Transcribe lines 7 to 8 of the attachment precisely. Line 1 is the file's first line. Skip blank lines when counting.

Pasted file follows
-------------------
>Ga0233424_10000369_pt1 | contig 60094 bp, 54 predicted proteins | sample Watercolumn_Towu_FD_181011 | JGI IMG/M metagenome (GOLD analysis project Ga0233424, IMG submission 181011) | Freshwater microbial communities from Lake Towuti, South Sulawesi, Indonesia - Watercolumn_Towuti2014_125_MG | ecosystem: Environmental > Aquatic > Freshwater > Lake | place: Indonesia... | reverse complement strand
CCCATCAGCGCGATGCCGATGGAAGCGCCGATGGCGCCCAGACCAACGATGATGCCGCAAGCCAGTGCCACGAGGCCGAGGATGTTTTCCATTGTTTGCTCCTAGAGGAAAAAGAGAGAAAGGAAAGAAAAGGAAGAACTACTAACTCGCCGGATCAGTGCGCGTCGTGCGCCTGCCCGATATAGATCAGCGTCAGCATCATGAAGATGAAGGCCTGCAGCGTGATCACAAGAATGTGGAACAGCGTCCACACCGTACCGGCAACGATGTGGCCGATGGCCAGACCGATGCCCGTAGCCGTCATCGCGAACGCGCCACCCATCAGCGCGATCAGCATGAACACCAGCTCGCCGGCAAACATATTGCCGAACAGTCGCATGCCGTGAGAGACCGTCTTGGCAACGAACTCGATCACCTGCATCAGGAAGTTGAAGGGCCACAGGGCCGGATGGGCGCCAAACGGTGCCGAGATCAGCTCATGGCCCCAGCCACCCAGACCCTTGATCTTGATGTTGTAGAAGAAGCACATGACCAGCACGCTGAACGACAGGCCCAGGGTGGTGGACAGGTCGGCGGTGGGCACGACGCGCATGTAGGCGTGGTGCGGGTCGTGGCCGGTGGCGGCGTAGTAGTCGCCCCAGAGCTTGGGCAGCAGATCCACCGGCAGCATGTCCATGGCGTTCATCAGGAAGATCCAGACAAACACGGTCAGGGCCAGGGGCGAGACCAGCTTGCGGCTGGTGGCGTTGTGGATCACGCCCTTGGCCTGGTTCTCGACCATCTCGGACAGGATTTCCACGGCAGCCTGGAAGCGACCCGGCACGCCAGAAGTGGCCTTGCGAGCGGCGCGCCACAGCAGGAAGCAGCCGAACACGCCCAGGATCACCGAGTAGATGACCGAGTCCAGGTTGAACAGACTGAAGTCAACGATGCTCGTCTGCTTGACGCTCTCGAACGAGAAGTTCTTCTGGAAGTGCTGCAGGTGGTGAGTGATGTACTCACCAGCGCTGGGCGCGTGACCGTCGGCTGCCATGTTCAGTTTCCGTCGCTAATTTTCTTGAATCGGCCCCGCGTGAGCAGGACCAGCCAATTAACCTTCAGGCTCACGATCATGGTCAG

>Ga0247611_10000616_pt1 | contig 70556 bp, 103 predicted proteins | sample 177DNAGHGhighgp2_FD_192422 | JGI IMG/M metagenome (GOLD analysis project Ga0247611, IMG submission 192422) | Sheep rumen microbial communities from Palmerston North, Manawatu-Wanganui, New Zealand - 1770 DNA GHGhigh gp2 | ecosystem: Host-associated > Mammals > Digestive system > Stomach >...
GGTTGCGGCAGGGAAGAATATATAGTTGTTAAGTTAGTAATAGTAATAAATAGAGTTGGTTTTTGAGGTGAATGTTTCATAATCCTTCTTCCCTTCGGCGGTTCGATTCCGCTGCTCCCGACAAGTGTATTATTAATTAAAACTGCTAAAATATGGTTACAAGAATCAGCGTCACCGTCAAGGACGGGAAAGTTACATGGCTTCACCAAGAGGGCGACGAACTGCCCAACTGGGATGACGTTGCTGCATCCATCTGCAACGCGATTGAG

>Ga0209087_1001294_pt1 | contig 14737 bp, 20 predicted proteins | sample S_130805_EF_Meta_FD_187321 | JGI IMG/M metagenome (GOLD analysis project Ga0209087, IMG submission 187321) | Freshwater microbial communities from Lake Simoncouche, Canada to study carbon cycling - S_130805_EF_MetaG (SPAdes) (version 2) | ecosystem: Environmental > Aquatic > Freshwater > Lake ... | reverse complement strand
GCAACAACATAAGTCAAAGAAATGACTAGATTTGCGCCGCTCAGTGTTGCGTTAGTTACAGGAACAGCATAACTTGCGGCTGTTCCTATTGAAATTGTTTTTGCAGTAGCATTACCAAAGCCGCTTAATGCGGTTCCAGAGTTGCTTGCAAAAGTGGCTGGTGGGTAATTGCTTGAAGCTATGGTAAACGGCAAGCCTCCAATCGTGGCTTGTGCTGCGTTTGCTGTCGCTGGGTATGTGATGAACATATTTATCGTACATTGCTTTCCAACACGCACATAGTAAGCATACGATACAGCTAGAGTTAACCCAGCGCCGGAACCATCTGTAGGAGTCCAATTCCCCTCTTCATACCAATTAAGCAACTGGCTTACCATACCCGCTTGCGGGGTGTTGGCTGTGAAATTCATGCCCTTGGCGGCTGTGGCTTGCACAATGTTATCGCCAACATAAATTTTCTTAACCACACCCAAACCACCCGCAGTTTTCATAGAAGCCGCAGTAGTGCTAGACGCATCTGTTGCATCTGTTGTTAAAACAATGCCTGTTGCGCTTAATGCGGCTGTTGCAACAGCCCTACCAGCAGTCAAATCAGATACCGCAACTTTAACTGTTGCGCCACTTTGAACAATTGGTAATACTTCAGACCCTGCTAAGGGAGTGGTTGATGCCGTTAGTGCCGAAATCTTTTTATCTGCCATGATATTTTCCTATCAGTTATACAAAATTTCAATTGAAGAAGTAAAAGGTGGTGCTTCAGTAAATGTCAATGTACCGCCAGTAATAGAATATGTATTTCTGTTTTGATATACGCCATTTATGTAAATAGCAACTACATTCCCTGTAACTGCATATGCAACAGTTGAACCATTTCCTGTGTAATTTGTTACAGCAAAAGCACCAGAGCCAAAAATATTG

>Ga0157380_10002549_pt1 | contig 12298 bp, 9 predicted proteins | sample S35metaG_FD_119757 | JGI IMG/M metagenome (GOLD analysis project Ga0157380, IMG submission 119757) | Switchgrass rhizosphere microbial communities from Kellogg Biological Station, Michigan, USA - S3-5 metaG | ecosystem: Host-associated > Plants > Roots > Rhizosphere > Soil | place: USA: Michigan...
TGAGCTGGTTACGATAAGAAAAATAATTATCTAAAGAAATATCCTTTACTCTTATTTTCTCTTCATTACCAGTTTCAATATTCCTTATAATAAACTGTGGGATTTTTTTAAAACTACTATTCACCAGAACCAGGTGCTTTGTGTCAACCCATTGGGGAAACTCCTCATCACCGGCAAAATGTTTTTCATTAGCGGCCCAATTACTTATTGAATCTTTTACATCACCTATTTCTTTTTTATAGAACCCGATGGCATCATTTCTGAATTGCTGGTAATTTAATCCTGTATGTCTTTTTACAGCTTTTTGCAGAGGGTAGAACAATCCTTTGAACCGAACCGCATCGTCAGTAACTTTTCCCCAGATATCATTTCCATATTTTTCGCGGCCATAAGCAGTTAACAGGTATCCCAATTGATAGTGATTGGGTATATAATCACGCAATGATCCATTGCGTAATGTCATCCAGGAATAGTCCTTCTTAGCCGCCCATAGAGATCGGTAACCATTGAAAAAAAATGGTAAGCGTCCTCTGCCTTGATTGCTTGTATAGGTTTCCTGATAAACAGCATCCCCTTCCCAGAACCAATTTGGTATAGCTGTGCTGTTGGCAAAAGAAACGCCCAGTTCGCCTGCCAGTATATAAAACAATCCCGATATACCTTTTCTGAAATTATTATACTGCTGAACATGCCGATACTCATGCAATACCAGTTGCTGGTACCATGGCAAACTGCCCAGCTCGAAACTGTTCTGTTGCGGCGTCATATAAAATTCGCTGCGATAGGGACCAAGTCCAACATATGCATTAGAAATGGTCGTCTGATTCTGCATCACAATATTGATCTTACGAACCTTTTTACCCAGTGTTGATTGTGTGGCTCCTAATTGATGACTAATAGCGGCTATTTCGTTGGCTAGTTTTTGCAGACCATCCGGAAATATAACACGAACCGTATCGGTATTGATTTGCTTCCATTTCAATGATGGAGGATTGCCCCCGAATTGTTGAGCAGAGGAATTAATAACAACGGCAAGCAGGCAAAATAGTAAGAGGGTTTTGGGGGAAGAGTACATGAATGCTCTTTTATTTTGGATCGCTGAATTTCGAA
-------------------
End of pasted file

>Ga0157380_10002549_pt1 | contig 12298 bp, 9 predicted proteins | sample S35metaG_FD_119757 | JGI IMG/M metagenome (GOLD analysis project Ga0157380, IMG submission 119757) | Switchgrass rhizosphere microbial communities from Kellogg Biological Station, Michigan, USA - S3-5 metaG | ecosystem: Host-associated > Plants > Roots > Rhizosphere > Soil | place: USA: Michigan...
TGAGCTGGTTACGATAAGAAAAATAATTATCTAAAGAAATATCCTTTACTCTTATTTTCTCTTCATTACCAGTTTCAATATTCCTTATAATAAACTGTGGGATTTTTTTAAAACTACTATTCACCAGAACCAGGTGCTTTGTGTCAACCCATTGGGGAAACTCCTCATCACCGGCAAAATGTTTTTCATTAGCGGCCCAATTACTTATTGAATCTTTTACATCACCTATTTCTTTTTTATAGAACCCGATGGCATCATTTCTGAATTGCTGGTAATTTAATCCTGTATGTCTTTTTACAGCTTTTTGCAGAGGGTAGAACAATCCTTTGAACCGAACCGCATCGTCAGTAACTTTTCCCCAGATATCATTTCCATATTTTTCGCGGCCATAAGCAGTTAACAGGTATCCCAATTGATAGTGATTGGGTATATAATCACGCAATGATCCATTGCGTAATGTCATCCAGGAATAGTCCTTCTTAGCCGCCCATAGAGATCGGTAACCATTGAAAAAAAATGGTAAGCGTCCTCTGCCTTGATTGCTTGTATAGGTTTCCTGATAAACAGCATCCCCTTCCCAGAACCAATTTGGTATAGCTGTGCTGTTGGCAAAAGAAACGCCCAGTTCGCCTGCCAGTATATAAAACAATCCCGATATACCTTTTCTGAAATTATTATACTGCTGAACATGCCGATACTCATGCAATACCAGTTGCTGGTACCATGGCAAACTGCCCAGCTCGAAACTGTTCTGTTGCGGCGTCATATAAAATTCGCTGCGATAGGGACCAAGTCCAACATATGCATTAGAAATGGTCGTCTGATTCTGCATCACAATATTGATCTTACGAACCTTTTTACCCAGTGTTGATTGTGTGGCTCCTAATTGATGACTAATAGCGGCTATTTCGTTGGCTAGTTTTTGCAGACCATCCGGAAATATAACACGAACCGTATCGGTATTGATTTGCTTCCATTTCAATGATGGAGGATTGCCCCCGAATTGTTGAGCAGAGGAATTAATAACAACGGCAAGCAGGCAAAATAGTAAGAGGGTTTTGGGGGAAGAGTACATGAATGCTCTTTTATTTTGGATCGCTGAATTTCGAA